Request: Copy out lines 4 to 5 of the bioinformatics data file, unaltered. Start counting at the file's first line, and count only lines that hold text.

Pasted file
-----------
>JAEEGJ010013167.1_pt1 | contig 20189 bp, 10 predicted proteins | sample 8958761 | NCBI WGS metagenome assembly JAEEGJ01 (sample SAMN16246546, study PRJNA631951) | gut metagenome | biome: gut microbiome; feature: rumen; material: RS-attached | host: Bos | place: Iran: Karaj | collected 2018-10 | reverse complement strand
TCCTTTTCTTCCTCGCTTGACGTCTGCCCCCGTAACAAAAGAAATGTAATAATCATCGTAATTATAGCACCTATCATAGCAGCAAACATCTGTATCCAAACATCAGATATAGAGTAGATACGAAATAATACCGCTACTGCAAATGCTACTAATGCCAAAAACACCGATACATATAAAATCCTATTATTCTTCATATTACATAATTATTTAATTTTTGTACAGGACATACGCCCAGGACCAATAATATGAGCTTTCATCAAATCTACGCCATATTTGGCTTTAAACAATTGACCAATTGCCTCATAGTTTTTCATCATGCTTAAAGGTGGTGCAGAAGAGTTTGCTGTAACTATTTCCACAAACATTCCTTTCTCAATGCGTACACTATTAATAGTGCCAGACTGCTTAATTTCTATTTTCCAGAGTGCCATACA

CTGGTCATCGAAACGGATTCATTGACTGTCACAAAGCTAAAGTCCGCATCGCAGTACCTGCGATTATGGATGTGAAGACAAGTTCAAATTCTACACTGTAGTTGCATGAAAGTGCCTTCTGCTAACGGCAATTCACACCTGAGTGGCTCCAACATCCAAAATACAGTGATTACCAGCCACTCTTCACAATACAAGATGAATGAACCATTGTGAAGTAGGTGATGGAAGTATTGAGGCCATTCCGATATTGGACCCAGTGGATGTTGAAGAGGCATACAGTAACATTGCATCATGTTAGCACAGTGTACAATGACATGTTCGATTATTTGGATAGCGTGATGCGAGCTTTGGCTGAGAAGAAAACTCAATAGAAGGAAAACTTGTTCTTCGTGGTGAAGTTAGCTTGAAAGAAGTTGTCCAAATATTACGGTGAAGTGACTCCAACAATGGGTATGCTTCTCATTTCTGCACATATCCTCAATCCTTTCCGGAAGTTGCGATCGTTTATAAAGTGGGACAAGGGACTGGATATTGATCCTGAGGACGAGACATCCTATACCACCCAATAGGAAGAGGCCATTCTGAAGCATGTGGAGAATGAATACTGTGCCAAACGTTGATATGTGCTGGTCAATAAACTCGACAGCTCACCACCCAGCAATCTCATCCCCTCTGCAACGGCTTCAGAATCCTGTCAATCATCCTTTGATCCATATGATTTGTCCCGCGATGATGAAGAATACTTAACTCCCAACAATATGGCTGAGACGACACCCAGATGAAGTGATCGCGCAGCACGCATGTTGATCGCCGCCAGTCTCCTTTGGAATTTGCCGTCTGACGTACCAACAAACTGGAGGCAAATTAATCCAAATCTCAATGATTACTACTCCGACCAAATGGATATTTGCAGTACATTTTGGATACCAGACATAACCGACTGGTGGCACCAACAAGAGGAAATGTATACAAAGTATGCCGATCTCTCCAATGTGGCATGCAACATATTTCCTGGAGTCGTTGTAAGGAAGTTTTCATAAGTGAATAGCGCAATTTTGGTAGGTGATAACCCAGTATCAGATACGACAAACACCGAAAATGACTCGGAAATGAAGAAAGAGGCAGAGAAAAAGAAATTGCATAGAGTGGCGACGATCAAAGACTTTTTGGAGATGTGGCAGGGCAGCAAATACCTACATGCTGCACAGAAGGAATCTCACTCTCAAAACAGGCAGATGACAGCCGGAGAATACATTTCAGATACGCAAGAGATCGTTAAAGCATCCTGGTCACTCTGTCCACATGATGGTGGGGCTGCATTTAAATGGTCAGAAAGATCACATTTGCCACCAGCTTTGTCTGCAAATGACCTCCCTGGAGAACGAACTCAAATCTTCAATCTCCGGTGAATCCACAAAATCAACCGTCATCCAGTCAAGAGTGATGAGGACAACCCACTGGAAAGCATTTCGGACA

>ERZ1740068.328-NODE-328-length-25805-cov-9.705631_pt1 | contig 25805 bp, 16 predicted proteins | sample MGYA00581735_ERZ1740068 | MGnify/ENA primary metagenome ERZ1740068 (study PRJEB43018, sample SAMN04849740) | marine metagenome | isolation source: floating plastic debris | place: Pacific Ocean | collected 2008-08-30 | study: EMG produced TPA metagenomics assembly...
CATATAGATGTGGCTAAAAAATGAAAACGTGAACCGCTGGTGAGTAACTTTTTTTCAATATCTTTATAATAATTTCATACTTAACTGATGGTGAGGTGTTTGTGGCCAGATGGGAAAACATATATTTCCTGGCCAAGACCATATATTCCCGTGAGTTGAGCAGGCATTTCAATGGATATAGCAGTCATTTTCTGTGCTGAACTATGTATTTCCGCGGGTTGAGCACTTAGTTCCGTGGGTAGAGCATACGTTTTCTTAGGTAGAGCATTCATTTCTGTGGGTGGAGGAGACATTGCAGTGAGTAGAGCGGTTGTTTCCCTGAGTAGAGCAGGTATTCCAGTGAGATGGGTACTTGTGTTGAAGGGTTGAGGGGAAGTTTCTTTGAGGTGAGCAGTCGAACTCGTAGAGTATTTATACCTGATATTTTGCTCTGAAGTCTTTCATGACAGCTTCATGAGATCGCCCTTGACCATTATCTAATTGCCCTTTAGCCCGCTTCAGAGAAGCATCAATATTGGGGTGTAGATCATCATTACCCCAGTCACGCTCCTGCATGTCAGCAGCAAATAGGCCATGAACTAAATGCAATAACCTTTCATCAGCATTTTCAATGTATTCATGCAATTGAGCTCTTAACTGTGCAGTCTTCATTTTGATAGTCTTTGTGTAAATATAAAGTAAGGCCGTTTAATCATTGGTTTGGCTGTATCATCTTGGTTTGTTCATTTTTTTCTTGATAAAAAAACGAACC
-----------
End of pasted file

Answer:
>ERZ1740068.328-NODE-328-length-25805-cov-9.705631_pt1 | contig 25805 bp, 16 predicted proteins | sample MGYA00581735_ERZ1740068 | MGnify/ENA primary metagenome ERZ1740068 (study PRJEB43018, sample SAMN04849740) | marine metagenome | isolation source: floating plastic debris | place: Pacific Ocean | collected 2008-08-30 | study: EMG produced TPA metagenomics assembly...
CATATAGATGTGGCTAAAAAATGAAAACGTGAACCGCTGGTGAGTAACTTTTTTTCAATATCTTTATAATAATTTCATACTTAACTGATGGTGAGGTGTTTGTGGCCAGATGGGAAAACATATATTTCCTGGCCAAGACCATATATTCCCGTGAGTTGAGCAGGCATTTCAATGGATATAGCAGTCATTTTCTGTGCTGAACTATGTATTTCCGCGGGTTGAGCACTTAGTTCCGTGGGTAGAGCATACGTTTTCTTAGGTAGAGCATTCATTTCTGTGGGTGGAGGAGACATTGCAGTGAGTAGAGCGGTTGTTTCCCTGAGTAGAGCAGGTATTCCAGTGAGATGGGTACTTGTGTTGAAGGGTTGAGGGGAAGTTTCTTTGAGGTGAGCAGTCGAACTCGTAGAGTATTTATACCTGATATTTTGCTCTGAAGTCTTTCATGACAGCTTCATGAGATCGCCCTTGACCATTATCTAATTGCCCTTTAGCCCGCTTCAGAGAAGCATCAATATTGGGGTGTAGATCATCATTACCCCAGTCACGCTCCTGCATGTCAGCAGCAAATAGGCCATGAACTAAATGCAATAACCTTTCATCAGCATTTTCAATGTATTCATGCAATTGAGCTCTTAACTGTGCAGTCTTCATTTTGATAGTCTTTGTGTAAATATAAAGTAAGGCCGTTTAATCATTGGTTTGGCTGTATCATCTTGGTTTGTTCATTTTTTTCTTGATAAAAAAACGAACC